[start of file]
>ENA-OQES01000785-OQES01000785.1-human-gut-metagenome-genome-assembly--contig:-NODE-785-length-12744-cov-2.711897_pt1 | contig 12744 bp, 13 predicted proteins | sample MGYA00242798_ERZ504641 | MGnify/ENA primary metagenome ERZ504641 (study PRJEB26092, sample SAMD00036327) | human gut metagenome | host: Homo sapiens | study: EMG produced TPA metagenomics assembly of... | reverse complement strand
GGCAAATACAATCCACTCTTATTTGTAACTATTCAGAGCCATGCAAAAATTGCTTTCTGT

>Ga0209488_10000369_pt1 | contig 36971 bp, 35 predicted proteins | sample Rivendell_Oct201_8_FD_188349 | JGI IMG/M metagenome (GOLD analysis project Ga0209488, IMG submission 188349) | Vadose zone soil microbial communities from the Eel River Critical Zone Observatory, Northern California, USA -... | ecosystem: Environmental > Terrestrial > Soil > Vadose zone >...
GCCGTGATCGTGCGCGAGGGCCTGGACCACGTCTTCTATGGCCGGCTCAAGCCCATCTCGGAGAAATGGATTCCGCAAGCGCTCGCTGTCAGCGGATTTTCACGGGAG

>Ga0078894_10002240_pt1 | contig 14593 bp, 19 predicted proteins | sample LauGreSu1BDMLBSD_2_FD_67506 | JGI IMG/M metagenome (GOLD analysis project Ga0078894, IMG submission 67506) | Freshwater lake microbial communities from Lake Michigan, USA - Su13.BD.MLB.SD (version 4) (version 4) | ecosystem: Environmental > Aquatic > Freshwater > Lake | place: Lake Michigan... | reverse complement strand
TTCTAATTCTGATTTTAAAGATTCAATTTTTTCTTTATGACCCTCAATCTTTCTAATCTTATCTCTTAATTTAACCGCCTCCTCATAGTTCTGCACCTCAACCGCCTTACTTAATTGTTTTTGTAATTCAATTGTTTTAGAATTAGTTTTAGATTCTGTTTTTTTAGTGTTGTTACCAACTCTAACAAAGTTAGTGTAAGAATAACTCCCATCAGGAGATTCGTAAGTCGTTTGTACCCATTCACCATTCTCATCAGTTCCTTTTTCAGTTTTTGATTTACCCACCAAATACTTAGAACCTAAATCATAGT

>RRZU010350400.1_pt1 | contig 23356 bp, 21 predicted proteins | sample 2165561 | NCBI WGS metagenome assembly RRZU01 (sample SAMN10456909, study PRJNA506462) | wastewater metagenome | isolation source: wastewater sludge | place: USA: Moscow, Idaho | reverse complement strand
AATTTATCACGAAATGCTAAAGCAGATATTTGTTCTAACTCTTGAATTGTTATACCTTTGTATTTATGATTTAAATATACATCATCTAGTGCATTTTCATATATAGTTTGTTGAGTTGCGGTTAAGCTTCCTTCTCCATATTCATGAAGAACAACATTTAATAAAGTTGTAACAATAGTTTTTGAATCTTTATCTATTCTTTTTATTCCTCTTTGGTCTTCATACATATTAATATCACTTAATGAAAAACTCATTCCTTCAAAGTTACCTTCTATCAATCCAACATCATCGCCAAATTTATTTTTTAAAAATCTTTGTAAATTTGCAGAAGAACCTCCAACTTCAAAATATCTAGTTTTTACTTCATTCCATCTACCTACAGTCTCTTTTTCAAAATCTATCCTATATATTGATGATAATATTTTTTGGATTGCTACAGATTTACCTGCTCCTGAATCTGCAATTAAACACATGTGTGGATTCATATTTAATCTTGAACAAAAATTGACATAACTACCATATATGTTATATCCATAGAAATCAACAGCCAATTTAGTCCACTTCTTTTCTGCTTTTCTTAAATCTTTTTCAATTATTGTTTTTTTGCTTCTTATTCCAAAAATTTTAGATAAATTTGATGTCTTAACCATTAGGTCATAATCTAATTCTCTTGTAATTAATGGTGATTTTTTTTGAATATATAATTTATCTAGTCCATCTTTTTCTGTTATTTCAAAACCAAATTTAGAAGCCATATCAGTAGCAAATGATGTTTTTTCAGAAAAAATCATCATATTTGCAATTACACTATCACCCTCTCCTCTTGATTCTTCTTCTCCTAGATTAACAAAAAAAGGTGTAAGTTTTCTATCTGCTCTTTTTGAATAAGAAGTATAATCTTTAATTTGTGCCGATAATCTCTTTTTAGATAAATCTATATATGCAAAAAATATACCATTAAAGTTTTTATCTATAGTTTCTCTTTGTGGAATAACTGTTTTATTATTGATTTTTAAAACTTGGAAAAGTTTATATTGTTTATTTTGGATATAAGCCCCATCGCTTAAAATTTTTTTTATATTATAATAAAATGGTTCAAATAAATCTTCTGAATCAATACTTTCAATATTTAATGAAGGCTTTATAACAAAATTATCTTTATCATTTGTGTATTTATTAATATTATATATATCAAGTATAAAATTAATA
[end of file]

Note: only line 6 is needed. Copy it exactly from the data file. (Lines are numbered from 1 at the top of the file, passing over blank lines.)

TTCTAATTCTGATTTTAAAGATTCAATTTTTTCTTTATGACCCTCAATCTTTCTAATCTTATCTCTTAATTTAACCGCCTCCTCATAGTTCTGCACCTCAACCGCCTTACTTAATTGTTTTTGTAATTCAATTGTTTTAGAATTAGTTTTAGATTCTGTTTTTTTAGTGTTGTTACCAACTCTAACAAAGTTAGTGTAAGAATAACTCCCATCAGGAGATTCGTAAGTCGTTTGTACCCATTCACCATTCTCATCAGTTCCTTTTTCAGTTTTTGATTTACCCACCAAATACTTAGAACCTAAATCATAGT